There are very few things I wouldn’t mention. With Comic Potential, Alan Ayckbourn wrote this play and I could recognise something in it that was a brilliant invention. I recognised a sort of Biblical journey. By the time it got out to America, I never told anyone this, but there was a feeling to me that this journey was a bit like Christ. But anyway, it was my secret. But if you took the time to look for it, all the bits were there. The resurrection was in there, it's all in there. But I never spoke to him about it. It was an amazing play.


All's Well That Ends Well has been an absolute joy. It's a really interesting, wonderful play. I think people feel it’s very funny, because it is very funny, but it’s only funny because of the situations we’ve built and the things that people say, and who they are when they say it.

The director, John Dove, really put that in the play. Although it's very funny, I think it’s very true as well. One person said to me “Oh it made me cry.” I had another friend in the other night who said “Why do people call this a problem play? It’s amazing, but I never laughed when other people laughed.” Which is brilliant, it’s so great when everybody has their different takes on the play. I think the play is about faith as well as it about love. There’s a lot of faith in the play. Faith in people, faith in goodness, and the affect that has.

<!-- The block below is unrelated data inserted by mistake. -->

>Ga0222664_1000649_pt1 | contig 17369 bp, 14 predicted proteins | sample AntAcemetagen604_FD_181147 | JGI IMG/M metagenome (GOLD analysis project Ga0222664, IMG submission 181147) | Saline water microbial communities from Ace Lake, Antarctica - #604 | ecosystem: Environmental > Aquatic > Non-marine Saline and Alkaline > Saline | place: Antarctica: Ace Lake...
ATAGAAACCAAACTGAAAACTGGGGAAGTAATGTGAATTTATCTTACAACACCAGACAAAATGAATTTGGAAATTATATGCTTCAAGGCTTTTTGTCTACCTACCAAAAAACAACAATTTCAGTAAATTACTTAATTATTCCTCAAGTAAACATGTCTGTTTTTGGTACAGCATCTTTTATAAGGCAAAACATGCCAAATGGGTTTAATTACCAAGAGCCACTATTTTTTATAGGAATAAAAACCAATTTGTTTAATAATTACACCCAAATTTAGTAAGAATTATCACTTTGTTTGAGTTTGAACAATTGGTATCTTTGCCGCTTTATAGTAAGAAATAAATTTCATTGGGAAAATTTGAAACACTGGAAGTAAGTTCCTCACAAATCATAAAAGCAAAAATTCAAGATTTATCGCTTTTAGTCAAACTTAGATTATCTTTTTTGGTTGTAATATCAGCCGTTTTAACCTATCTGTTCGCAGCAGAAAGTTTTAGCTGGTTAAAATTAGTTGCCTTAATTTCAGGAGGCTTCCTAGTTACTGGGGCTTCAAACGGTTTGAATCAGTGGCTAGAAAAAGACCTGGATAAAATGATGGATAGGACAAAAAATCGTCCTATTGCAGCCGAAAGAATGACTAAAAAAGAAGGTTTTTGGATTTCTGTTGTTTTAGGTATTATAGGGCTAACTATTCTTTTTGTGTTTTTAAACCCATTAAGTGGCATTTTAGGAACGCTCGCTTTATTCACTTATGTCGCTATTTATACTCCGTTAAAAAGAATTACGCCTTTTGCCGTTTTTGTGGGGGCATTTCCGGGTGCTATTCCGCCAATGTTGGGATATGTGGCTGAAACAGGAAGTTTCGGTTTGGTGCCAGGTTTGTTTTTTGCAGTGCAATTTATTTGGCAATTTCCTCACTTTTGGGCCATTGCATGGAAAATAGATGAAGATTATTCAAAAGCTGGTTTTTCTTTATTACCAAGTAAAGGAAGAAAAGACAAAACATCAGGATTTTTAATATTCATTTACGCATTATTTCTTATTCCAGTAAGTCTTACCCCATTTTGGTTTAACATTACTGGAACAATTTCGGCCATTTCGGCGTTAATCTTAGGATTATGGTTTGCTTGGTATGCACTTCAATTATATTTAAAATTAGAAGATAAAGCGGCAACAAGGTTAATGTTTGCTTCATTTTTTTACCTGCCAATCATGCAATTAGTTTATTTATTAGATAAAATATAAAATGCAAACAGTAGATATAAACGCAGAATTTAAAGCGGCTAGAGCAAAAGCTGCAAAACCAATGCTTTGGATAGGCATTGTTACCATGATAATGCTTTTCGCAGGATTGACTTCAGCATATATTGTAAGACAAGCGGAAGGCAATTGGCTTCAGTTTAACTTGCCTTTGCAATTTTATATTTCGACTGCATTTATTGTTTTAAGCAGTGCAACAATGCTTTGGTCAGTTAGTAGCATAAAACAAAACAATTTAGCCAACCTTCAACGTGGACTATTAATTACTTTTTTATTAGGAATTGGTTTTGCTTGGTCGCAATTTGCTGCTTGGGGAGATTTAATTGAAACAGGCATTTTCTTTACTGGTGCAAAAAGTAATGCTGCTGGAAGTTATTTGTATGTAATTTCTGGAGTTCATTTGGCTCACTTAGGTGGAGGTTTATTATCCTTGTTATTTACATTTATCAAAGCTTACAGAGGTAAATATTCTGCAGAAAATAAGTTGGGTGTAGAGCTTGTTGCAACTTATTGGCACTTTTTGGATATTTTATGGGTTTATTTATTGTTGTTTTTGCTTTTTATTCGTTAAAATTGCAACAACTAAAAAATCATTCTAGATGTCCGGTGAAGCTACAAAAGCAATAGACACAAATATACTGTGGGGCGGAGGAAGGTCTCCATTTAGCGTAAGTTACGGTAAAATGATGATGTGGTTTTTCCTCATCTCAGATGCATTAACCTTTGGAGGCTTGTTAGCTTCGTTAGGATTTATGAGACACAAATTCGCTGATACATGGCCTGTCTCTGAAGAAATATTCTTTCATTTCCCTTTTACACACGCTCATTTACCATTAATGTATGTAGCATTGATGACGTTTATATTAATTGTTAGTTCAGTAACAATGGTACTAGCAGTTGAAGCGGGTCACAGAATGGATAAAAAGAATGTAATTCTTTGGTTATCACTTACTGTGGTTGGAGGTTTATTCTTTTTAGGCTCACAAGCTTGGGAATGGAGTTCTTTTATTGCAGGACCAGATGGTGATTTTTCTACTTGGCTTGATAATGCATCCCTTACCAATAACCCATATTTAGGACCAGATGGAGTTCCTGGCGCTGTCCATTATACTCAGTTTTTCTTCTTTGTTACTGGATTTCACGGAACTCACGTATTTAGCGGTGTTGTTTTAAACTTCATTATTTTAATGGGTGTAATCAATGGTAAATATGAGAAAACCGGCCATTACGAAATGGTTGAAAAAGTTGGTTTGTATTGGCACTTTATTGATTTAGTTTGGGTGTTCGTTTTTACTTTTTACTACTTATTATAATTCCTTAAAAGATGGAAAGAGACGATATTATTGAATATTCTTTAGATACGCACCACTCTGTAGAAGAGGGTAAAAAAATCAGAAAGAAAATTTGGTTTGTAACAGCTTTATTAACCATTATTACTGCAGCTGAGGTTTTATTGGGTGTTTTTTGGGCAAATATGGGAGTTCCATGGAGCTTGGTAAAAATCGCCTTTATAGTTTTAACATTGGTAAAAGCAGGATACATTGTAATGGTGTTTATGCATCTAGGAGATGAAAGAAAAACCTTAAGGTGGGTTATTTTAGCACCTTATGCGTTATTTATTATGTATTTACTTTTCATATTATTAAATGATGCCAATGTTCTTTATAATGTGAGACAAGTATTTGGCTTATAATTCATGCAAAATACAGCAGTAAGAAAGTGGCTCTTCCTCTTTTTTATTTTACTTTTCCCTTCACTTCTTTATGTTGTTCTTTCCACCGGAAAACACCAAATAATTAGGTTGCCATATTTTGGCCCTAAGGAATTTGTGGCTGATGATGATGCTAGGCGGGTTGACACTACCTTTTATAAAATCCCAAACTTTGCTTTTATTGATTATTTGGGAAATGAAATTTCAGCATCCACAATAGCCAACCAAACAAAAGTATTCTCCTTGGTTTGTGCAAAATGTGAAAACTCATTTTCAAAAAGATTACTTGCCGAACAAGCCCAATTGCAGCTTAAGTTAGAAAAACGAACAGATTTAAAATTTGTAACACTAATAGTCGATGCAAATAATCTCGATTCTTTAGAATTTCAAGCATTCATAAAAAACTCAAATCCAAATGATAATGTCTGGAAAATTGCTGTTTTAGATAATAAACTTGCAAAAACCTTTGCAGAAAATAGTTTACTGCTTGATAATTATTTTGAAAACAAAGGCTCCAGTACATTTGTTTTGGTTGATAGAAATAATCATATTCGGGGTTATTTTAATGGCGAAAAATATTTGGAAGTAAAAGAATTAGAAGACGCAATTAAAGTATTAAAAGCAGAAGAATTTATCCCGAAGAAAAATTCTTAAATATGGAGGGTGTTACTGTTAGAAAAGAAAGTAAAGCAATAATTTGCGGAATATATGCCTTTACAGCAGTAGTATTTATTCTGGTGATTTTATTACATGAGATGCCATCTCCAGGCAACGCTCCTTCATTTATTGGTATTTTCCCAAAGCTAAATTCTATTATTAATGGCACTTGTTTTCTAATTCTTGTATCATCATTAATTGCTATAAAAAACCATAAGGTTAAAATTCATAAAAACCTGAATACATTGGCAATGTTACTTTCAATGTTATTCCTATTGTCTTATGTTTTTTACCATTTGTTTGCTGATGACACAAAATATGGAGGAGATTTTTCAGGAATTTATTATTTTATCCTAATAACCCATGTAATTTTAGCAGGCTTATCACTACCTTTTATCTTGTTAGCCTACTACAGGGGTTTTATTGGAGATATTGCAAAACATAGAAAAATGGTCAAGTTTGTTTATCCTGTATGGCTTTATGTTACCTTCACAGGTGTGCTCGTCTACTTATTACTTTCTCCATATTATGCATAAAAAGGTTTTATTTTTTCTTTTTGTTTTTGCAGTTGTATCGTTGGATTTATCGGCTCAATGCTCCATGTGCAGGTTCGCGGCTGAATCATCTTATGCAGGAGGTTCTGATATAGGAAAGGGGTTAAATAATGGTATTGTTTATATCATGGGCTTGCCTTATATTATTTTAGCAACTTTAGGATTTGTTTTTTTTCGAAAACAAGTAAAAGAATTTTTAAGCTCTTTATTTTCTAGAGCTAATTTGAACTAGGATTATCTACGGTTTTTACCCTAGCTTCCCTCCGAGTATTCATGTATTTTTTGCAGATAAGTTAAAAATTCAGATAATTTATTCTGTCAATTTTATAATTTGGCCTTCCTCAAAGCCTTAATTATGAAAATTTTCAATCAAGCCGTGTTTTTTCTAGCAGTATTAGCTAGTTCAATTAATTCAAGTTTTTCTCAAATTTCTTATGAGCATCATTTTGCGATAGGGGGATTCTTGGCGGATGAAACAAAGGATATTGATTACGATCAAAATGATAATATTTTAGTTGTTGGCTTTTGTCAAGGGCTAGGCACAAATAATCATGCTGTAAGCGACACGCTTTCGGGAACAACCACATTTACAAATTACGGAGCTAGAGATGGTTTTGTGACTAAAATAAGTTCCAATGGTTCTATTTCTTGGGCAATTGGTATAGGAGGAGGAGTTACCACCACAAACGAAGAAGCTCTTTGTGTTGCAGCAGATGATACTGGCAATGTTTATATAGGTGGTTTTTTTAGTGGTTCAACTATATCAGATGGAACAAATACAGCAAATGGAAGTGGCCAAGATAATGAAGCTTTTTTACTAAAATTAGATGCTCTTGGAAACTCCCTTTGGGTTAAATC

I walk around the Globe on the verge of tears and ecstatic laughter. There’s a certain atmosphere in the theatre. I saw Macbeth performed here last year, and the moment I walked in, as I walked through the arena, I felt it, it hit me. And by the end of the performance, which I've never seen a better production of, I walked out and thought "Oh my god, I have to work there." And my prayers have been answered, because I was offered this job five months ago and it literally felt like a gift from God. I wonder if the hole in the roof has something to do with it, or whether it’s still exactly like the original, so there’s some sort of magic in it. There’s something in it—that’s actually a line in the play. There’s something in it that effects the audience and affects the players.